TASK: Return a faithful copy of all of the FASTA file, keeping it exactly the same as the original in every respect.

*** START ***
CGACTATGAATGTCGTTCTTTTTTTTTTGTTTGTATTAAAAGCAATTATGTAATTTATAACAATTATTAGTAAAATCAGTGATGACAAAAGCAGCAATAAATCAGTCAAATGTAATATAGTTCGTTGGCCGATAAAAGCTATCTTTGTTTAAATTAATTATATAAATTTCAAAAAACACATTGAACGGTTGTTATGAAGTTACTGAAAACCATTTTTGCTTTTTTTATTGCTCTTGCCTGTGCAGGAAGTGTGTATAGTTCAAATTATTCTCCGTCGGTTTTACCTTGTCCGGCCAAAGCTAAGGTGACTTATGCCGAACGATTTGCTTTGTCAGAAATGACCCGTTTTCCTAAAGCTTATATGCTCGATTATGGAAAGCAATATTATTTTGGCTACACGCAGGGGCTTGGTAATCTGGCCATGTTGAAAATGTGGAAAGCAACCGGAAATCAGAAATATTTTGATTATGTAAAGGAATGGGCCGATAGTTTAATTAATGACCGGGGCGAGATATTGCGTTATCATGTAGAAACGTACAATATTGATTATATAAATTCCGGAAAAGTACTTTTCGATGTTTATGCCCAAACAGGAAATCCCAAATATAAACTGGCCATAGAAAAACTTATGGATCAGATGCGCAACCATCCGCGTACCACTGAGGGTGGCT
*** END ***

CGACTATGAATGTCGTTCTTTTTTTTTTGTTTGTATTAAAAGCAATTATGTAATTTATAACAATTATTAGTAAAATCAGTGATGACAAAAGCAGCAATAAATCAGTCAAATGTAATATAGTTCGTTGGCCGATAAAAGCTATCTTTGTTTAAATTAATTATATAAATTTCAAAAAACACATTGAACGGTTGTTATGAAGTTACTGAAAACCATTTTTGCTTTTTTTATTGCTCTTGCCTGTGCAGGAAGTGTGTATAGTTCAAATTATTCTCCGTCGGTTTTACCTTGTCCGGCCAAAGCTAAGGTGACTTATGCCGAACGATTTGCTTTGTCAGAAATGACCCGTTTTCCTAAAGCTTATATGCTCGATTATGGAAAGCAATATTATTTTGGCTACACGCAGGGGCTTGGTAATCTGGCCATGTTGAAAATGTGGAAAGCAACCGGAAATCAGAAATATTTTGATTATGTAAAGGAATGGGCCGATAGTTTAATTAATGACCGGGGCGAGATATTGCGTTATCATGTAGAAACGTACAATATTGATTATATAAATTCCGGAAAAGTACTTTTCGATGTTTATGCCCAAACAGGAAATCCCAAATATAAACTGGCCATAGAAAAACTTATGGATCAGATGCGCAACCATCCGCGTACCACTGAGGGTGGCT